Direct Effect & Indirect Effect - pre-revision cards Flashcards Preview

EU law > Direct Effect & Indirect Effect - pre-revision cards > Flashcards

Flashcards in Direct Effect & Indirect Effect - pre-revision cards Deck (31)
Loading flashcards...

Van Gend en Loos ('new legal order')

Creation of direct effect – individuals can rely on EU law in national courts (treaty articles)


Van Gend en Loos (conditions)

1. Sufficiently precise (Marshall v Southampton)
2. Unconditional (Molkerei-Zentrale Westfalen)


Defrenne v Sabena

Court expands the doctrine of direct effect to horizontal direct effect (treaty articles)


Van Duyn v Home Office

DE can apply to directives
- textual
- functional
(estoppel argument came in Ratti)


Pubblico Ministero v Ratti

Directive is only directly effective after the period of implementation has expired

The deadline is set in a directive, and the MS must legislate, if they don’t do it in time, then individual can use direct effect


Reyners v Belgium

Court employed DE to compensate for insufficient action on the part of EU legislative institutions (basic principle of non-discrimination deemed DE)


Riksskatteverket v Gharehveran

individual can rely on DE even if MS has fully exercised its discretion on implementation


SIMAP v Valencia Sindicatode Medicos Asistencia Publica

individual can rely on DE when state has chosen to exercise or not to exercise a particular discretionary option


Marshall v Southampton

no horizontal DE for directives (can't use estoppel argument)


Facing Dori v Recreb

confirms no horizontal DE in directives


Foster v British Gas

emanation of the state:
- offer public service
- under control of the state
- special powers


Griffin v South West Water

Privatised industry was an emanation of the State since it provided a public service and was under the control of the SoS


Johnston v Chief Constable

Constitutionally independent authorities responsible for the maintenance of public order and safety


Doughty v Rolls-Royce Plc

They said there is sufficient control from the state, and that they had special powers but no public service and held they couldn't rely on the rights for DE


National Union of Teachers v Governing body of St Mary’s Church of England Aided School

The Court of Appeal suggested that the Foster test should not be seen as a statutory definition (reference to the term “included” in para.20), it should be interpreted broadly.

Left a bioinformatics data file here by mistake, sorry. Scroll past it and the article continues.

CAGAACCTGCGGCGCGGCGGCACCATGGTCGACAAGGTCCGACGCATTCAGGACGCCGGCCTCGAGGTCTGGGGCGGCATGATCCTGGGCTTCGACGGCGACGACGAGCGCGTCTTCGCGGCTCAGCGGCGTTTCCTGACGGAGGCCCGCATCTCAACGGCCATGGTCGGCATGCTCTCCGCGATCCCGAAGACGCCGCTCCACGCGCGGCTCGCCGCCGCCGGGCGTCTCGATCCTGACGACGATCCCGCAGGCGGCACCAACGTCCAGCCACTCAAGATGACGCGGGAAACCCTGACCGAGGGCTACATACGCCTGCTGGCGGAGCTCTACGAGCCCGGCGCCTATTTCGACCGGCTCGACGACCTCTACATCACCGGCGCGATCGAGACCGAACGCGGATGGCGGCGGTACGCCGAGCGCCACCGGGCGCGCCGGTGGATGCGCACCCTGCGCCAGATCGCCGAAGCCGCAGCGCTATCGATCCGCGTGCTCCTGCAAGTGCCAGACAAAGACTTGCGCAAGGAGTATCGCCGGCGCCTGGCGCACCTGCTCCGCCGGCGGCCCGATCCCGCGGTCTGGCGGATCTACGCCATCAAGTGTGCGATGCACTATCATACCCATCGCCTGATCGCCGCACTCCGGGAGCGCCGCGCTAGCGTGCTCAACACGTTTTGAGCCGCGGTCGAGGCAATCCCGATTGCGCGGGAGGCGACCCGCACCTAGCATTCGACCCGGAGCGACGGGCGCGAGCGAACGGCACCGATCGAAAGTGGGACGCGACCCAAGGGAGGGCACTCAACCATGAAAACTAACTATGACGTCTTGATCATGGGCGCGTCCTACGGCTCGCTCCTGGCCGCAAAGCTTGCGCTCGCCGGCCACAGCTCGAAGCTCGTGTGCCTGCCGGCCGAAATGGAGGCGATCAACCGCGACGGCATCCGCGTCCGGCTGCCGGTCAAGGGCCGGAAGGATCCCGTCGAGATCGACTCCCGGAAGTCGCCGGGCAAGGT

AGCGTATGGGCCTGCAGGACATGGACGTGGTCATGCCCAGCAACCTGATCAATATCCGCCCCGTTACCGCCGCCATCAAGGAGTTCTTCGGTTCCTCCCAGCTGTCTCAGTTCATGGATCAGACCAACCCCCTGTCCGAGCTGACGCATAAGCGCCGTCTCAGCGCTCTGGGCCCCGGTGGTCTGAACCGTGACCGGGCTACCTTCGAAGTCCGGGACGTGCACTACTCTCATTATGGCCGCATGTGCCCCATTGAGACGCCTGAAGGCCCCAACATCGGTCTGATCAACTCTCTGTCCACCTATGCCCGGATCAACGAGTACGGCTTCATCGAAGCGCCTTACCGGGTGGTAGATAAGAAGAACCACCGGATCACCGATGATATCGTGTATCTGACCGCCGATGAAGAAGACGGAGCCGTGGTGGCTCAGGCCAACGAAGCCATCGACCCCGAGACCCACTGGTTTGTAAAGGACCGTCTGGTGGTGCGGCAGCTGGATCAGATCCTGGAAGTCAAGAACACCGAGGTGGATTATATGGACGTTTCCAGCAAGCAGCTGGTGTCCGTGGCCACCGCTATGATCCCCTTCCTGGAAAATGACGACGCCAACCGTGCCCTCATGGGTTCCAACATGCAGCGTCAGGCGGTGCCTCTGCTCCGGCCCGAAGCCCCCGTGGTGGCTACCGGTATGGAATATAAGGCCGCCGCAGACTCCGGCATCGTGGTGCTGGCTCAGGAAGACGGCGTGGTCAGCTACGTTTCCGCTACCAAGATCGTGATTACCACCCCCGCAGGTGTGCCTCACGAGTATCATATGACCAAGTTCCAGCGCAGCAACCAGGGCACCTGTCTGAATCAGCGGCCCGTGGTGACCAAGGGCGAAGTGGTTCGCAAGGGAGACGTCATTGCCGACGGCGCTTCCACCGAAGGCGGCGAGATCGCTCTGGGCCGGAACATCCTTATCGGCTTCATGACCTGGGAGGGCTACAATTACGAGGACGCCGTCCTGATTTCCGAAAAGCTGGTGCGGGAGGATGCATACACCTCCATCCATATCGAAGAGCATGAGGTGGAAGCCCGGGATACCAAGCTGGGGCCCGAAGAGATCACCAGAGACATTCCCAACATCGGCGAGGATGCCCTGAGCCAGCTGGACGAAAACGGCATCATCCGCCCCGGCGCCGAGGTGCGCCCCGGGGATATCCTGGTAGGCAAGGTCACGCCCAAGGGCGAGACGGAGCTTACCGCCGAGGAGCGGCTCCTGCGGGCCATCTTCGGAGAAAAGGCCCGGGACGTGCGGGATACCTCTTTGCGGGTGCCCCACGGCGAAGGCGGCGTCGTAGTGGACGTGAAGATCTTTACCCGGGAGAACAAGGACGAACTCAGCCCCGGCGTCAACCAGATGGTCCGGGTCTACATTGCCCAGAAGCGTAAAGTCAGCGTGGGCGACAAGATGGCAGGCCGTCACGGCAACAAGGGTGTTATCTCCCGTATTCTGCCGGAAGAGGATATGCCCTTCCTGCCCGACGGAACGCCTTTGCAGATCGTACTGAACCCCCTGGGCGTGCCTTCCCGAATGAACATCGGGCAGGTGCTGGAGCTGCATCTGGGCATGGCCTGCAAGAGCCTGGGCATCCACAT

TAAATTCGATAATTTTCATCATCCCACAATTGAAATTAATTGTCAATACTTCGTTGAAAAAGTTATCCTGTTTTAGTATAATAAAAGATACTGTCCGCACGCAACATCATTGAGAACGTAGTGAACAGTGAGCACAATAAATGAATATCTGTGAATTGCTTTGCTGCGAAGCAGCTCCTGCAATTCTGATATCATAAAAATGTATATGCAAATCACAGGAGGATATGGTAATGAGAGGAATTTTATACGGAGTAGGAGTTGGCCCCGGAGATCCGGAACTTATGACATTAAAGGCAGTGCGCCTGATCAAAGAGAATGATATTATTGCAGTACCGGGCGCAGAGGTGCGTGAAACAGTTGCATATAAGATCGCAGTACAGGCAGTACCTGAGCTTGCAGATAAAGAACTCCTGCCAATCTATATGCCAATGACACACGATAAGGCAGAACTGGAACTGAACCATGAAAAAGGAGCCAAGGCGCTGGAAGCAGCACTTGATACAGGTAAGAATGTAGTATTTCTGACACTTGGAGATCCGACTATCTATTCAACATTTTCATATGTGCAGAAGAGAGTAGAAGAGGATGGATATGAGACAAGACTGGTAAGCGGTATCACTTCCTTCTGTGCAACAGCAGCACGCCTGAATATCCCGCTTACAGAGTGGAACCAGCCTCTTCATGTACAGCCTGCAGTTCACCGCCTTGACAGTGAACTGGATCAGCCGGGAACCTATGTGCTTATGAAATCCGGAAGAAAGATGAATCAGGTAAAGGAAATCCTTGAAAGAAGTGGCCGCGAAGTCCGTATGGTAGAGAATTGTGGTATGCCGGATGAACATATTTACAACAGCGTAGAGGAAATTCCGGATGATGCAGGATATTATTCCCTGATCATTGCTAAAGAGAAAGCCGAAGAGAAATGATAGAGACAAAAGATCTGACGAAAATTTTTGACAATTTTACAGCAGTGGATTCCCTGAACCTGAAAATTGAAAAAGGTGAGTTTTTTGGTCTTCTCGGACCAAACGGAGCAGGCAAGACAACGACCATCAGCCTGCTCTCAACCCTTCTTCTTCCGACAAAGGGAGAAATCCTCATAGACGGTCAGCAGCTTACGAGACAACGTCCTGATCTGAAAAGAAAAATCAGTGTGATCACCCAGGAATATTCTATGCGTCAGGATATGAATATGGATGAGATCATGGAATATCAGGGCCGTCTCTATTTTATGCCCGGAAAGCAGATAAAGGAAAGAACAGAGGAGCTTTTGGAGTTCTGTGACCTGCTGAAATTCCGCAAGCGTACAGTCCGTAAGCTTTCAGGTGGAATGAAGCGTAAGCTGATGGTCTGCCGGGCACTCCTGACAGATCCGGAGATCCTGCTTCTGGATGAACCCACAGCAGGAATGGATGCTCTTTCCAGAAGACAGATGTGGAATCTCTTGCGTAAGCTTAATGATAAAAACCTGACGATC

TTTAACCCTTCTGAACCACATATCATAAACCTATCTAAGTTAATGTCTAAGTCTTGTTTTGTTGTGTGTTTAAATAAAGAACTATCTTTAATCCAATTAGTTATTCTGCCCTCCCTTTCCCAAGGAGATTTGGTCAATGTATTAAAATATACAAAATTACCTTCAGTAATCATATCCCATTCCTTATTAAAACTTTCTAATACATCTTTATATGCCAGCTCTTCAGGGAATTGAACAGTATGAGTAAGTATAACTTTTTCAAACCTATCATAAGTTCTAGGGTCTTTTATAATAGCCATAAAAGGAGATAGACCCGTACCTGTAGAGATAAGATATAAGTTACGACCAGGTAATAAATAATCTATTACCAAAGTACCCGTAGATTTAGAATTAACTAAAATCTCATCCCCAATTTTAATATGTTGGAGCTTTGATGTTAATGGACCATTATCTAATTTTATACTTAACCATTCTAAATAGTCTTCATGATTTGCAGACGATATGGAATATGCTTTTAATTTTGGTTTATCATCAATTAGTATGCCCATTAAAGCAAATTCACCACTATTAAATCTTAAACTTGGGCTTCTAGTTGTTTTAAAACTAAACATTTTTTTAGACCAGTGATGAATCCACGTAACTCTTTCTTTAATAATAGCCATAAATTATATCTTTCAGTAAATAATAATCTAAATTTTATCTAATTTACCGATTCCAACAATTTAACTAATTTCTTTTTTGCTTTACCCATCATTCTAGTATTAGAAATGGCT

- in this case, public service and state control requirements were satisfied but 'special powers' was less clear


Kampelmann v Landschaftsverband

loosen the definition - no need to prove all 3


Rieser v. Asfinag

- special powers
- no control of the state, state just had supervision powers
- public service

(counted as emanation)


CIA Security International

incidental horizontal DE:
• One party suffers a legal determine and the other gains a legal advantage of an unimplemented directive
• Directive does not itself impose an obligation
• Directive removed the protection of the national technical regulation and exposed them to potential liability under other provisions of national law


Unilever v Central Food

Court said it isn't horizontal DE, because you're using directive in an exclusionary fashion


Arcor v Germany

Can use directive to dis-apply national law but not to give rights


Mangold v Helm

using a directive by saying it is a 'general principle' solidified by the directive

(also before period of implementation has expired)


Kücükdeveci v Swedex

Court insisted that although it is in a directive, it is not the directive but rather the general principle which must be the basis of the examination


Association de mediation sociale

• Court decided that the article that found way though directive cannot itself confer rights
• Even when article is given specific expression by a provision to EU law by the directive the same conclusion should be reached


Von Colson v Land Nordhein-Westfalen

Obligation to interpret national law in conformity with directives


Marleasing SA v La Comercial International de Alimentacion



Pfeiffer v Deutsches Rotes Kreuz

Interpretive obligation applies not only to national law that implements the directive, but to the national legal system as a whole


Grimaldi, Rolex

Regulation also subject to interpretative obligation


Kolpinghuis Nijmegen

prosecutor could not use the directive to interpret national law in such a way as to determine or aggravate the individual’s criminal liability


Luciano Arcaro

Court suggested narrowing of the principle of interpretation such that where an interpretation of national law in the light of a directive amounted to ‘the imposition on an individual of an obligation laid down in the directive”



Can't use indirect effect if it's contra legem

(national law literally exempted them, even though EU law said 'every')